Repository URL:
http://philsci-archive.pitt.edu/id/eprint/9113
Author(s):
John D. Norton
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preprint description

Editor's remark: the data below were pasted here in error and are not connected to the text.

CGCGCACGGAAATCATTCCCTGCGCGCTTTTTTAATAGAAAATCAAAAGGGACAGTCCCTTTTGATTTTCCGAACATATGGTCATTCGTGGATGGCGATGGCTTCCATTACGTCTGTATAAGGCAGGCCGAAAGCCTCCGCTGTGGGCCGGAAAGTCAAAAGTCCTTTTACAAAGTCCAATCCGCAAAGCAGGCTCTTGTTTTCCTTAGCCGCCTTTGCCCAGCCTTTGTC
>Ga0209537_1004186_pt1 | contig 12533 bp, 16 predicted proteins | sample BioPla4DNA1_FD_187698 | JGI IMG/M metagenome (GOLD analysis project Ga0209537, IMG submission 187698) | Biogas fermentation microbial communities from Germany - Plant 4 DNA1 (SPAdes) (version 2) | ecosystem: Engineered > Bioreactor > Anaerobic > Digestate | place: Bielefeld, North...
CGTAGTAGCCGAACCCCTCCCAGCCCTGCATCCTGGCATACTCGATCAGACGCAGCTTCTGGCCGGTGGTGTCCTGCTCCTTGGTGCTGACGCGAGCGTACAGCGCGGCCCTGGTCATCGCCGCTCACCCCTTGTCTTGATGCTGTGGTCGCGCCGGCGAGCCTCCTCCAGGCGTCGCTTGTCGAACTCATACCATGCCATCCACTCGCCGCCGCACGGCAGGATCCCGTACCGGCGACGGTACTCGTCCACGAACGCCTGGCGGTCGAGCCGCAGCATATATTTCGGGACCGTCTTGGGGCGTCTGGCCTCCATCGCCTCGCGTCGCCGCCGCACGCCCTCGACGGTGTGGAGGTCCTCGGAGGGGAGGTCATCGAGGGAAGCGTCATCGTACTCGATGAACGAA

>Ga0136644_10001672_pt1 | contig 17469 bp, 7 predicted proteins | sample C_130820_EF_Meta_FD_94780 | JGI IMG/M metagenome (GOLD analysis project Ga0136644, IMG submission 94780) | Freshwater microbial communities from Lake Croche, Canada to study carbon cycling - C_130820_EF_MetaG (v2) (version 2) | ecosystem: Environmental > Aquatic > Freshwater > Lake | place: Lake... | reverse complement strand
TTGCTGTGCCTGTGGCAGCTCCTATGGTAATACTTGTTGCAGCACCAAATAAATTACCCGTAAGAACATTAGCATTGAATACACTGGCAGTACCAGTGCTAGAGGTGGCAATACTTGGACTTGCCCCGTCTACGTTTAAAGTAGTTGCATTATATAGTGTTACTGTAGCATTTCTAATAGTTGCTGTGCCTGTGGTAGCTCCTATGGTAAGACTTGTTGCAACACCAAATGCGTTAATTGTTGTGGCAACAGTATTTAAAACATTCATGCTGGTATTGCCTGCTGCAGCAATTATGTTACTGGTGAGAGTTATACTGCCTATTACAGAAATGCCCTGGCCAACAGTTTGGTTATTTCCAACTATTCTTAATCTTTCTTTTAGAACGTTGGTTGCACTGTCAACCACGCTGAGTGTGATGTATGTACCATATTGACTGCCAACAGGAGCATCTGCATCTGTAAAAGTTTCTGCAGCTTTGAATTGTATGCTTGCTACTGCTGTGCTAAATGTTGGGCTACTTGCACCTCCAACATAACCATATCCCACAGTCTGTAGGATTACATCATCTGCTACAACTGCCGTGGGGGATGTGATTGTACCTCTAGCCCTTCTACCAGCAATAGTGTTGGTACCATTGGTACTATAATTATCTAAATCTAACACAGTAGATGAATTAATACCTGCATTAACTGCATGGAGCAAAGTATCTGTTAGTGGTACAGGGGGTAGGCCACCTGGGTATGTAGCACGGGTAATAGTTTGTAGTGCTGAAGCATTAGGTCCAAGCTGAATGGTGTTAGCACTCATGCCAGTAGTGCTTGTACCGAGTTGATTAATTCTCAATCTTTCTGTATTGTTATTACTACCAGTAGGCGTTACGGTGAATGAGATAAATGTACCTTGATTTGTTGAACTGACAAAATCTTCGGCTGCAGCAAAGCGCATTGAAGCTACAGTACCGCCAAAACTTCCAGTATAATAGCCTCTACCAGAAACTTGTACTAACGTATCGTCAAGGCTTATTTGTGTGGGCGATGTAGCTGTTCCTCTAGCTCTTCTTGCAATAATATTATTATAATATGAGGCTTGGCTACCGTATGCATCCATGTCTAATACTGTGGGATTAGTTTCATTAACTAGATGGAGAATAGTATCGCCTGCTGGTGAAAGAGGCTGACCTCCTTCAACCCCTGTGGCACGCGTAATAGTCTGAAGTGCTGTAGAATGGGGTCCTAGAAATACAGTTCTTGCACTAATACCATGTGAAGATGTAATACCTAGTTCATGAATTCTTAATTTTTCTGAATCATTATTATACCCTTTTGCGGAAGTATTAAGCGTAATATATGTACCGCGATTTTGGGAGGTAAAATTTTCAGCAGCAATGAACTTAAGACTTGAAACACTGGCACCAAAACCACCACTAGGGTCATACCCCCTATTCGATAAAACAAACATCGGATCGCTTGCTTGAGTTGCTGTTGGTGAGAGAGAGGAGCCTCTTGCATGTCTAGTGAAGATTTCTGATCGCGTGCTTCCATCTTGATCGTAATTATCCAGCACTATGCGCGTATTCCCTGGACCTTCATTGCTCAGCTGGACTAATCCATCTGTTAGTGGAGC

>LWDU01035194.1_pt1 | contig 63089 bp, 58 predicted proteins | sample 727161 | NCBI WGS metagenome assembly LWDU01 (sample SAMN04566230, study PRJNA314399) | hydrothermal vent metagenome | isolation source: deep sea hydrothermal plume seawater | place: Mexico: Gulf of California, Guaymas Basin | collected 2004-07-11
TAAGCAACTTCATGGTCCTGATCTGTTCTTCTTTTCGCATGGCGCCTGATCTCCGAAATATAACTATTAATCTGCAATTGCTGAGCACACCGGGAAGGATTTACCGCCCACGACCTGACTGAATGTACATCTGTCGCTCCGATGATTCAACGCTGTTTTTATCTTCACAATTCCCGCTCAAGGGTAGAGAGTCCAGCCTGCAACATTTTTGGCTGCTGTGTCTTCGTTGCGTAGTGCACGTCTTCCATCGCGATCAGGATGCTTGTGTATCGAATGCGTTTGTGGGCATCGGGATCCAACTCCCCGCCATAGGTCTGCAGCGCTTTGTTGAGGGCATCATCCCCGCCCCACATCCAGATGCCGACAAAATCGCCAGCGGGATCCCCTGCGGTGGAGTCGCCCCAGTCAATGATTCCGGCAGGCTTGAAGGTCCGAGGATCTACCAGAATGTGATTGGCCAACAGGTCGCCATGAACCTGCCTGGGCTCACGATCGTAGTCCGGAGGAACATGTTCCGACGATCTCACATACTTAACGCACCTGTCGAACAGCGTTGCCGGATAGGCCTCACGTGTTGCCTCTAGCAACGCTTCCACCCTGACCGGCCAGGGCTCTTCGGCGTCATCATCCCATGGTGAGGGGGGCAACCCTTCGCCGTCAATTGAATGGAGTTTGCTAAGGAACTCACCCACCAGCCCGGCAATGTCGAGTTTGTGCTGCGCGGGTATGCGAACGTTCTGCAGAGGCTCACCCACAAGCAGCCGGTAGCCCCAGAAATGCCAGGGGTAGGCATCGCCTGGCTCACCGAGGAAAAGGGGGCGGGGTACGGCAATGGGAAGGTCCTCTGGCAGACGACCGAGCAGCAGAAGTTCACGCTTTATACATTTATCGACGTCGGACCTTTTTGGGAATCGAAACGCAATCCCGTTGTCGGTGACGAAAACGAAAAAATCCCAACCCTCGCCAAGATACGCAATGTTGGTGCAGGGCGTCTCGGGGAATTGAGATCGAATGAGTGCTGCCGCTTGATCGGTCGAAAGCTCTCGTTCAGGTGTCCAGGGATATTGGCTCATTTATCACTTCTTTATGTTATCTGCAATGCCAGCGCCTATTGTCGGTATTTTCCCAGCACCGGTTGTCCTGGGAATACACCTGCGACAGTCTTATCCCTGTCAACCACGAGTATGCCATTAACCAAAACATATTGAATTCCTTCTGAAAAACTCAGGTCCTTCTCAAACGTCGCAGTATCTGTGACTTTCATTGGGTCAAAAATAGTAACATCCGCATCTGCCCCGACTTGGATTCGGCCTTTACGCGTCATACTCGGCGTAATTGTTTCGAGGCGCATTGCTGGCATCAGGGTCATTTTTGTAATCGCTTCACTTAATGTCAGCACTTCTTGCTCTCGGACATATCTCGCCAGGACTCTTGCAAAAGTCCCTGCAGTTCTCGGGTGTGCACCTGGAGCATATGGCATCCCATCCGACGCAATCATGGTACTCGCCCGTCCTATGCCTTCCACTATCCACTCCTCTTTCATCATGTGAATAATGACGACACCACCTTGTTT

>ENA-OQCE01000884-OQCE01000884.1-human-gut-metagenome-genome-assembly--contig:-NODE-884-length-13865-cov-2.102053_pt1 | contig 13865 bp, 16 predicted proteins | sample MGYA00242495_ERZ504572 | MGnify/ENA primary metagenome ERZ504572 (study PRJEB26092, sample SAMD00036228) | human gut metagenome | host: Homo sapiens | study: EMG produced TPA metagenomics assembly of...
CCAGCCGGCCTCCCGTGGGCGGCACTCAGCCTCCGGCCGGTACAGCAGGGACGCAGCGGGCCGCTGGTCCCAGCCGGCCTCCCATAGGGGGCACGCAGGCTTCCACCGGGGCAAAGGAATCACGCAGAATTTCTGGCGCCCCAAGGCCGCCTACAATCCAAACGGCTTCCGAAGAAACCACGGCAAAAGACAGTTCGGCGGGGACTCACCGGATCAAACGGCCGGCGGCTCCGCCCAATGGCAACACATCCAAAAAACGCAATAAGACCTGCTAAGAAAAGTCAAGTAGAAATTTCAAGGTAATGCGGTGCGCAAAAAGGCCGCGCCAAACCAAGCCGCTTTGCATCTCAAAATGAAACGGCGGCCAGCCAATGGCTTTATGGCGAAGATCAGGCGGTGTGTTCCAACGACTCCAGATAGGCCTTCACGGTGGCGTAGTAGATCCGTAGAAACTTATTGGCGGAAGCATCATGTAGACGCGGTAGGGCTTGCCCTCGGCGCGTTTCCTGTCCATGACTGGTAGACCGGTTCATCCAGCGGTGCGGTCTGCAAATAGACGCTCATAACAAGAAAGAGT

This chapter presents an opinionated assessment of what we can learn about the ontology of space and time from the special and general theories of relativity. It uses the requirements of novelty, modesty, realism and robustness to distinguish these morals from those that have been incorrectly drawn. We learn from Einstein’s theories of novel entanglements of categories once held distinct: space with time; space and time with matter; and space and time with causality. We do not learn that all is relative, that time in the fourth dimension in any non-trivial sense, that coordinate systems and even geometry are conventional or that spacetime should be reduced ontologically to causal, spatio-temporal or other relations.

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